By Jacqueline Koch

Translating the story of our time starts with a single word

Sun and smoke! If you weren’t from the Emerald City, you’d think this was the big draw for this weekend’s Hempfest. If you are from the Emerald City, then you know better. Sun and smoke became our terrifying daily weather forecast for the first half of August.


As wildfires raged in British Columbia, Canada, and smoke poured over the border, this summer our usually Emerald City took on a peculiar, apocalyptic, “Hello Beijing!” look. In a painful twist of coincidence—or is it irony?—Al Gore released  “An Inconvenient Sequel: Truth to Power.”  As they say, “timing is everything” and as the film drew movie goers across the country, we Seattleites bear witness from our beautiful Pacific Northwest perch: all the warnings issued in Gore’s first film, “An Inconvenient Truth,” (2006) are coming to pass.

“The warnings about global warming have been extremely clear for a long time. We are facing a global climate crisis. It is deepening. We are entering a period of consequences,” Gore stated in the film.

Now 11 years down the road, Seattle made international headlines as a reference point to the reality of climate change. And make no mistake, climate change is the defining story of our era. Look to The Guardian —The Biggest Story in the World— and National Geographic, “The biggest story of our time.”

THE NEW YORK TIMES: Most people (40-80%) think that climate change will harm Americans, (LEFT) but few (20-50%) think it will happen to them (RIGHT).

Climate change believers and doubters

So as we are choking on billows of wildfire smoke, why do clouds of doubt and denial continue to gather, swirl and muddy public opinion? Last spring, The New York Times offered a colorful set of data maps to illustrate the different views, conversations and questions surrounding climate change.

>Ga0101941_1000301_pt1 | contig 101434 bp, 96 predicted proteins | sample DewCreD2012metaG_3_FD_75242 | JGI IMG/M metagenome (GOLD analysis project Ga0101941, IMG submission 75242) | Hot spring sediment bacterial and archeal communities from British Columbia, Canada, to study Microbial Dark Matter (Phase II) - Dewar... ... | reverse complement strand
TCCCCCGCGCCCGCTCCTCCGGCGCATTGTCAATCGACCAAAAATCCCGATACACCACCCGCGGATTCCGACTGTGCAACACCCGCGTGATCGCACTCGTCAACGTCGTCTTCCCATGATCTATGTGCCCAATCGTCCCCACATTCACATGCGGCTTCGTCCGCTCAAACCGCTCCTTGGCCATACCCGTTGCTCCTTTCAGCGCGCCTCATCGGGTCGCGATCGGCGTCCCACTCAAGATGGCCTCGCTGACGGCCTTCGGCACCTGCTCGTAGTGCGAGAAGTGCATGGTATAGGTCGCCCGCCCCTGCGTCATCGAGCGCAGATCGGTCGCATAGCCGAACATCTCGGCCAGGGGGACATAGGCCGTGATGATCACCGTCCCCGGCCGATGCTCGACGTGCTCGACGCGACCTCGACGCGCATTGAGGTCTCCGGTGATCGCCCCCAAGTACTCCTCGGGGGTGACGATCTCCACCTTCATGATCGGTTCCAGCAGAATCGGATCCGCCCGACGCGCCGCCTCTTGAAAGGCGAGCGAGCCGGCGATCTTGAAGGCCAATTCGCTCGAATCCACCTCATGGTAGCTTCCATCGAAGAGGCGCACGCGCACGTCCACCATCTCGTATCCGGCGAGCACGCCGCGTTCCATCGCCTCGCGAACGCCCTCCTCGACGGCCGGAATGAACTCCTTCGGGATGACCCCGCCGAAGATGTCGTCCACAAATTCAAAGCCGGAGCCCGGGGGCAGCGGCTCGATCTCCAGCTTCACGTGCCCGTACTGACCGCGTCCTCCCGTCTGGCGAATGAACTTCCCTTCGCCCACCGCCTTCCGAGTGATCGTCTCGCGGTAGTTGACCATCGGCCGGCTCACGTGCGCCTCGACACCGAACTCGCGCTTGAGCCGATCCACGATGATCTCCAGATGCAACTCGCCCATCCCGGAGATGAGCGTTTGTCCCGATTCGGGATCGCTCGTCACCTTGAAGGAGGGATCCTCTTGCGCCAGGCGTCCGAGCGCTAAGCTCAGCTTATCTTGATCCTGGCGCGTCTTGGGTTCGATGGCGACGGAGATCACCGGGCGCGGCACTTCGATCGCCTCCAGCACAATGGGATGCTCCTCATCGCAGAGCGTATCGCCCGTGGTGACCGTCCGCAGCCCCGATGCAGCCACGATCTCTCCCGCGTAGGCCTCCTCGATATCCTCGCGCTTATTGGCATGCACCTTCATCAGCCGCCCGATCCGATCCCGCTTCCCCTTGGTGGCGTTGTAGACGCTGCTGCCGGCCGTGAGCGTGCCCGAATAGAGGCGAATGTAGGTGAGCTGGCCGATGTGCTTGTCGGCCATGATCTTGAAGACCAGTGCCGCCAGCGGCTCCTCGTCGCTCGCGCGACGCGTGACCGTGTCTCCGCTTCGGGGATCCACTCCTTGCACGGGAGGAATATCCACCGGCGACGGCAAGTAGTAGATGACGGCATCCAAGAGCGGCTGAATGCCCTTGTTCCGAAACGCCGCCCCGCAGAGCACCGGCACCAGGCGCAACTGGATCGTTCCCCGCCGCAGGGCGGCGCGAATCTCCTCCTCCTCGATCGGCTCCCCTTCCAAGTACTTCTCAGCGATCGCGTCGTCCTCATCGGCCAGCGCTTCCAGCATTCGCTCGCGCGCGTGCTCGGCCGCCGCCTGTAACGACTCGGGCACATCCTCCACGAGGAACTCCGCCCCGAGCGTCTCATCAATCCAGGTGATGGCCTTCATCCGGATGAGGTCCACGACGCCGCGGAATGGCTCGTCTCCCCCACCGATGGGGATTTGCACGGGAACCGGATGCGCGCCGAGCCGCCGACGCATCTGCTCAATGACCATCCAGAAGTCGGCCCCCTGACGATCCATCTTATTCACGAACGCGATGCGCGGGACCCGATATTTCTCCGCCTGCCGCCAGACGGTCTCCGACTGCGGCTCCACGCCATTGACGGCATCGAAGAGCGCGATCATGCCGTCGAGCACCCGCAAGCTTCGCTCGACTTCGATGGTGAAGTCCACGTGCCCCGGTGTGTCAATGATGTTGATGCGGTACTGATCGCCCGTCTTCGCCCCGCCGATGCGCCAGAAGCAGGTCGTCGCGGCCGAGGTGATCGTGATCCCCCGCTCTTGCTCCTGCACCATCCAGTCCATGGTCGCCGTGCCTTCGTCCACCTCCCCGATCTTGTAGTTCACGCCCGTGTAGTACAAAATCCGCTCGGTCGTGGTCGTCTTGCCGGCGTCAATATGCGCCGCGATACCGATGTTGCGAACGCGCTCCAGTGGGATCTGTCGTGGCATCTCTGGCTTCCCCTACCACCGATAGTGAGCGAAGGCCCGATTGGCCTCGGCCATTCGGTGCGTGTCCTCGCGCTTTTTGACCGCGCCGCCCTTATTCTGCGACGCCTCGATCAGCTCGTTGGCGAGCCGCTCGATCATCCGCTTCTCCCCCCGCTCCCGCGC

Why do most people think that climate change will harm Americans, but at the same time, they don’t think it will impact them personally? Everybody talks about the weather. But the climate? It turns out, it is not discussed everywhere.

What leads to this gap in understanding? Disinformation campaigns? Special interests? Fake news? We can spend a lot of time debating the great disconnect in the public understanding of climate change – yet let’s remember that 97 percent of climate scientists agree: Climate-warming trends over the past century are extremely likely due to human activities.

Boost! Collective is founded on the power of storytelling, so we ask the question: Where did we go wrong in telling the climate change story, one of existential importance to us all?

A theory of climate change

Perhaps it all starts with a word: “theory.” Climate science is often couched in terms of “a theory.” (Note the danger quotes!). The public and the scientific community, including academics, researchers, scholars, each have their interpretation. And the resulting lack of alignment has pitted a mere hunch or guess—as the general public would more likely define theory—against how scientists apply the word, as a body of well-substantiated facts, repeatedly confirmed through observation and experiment.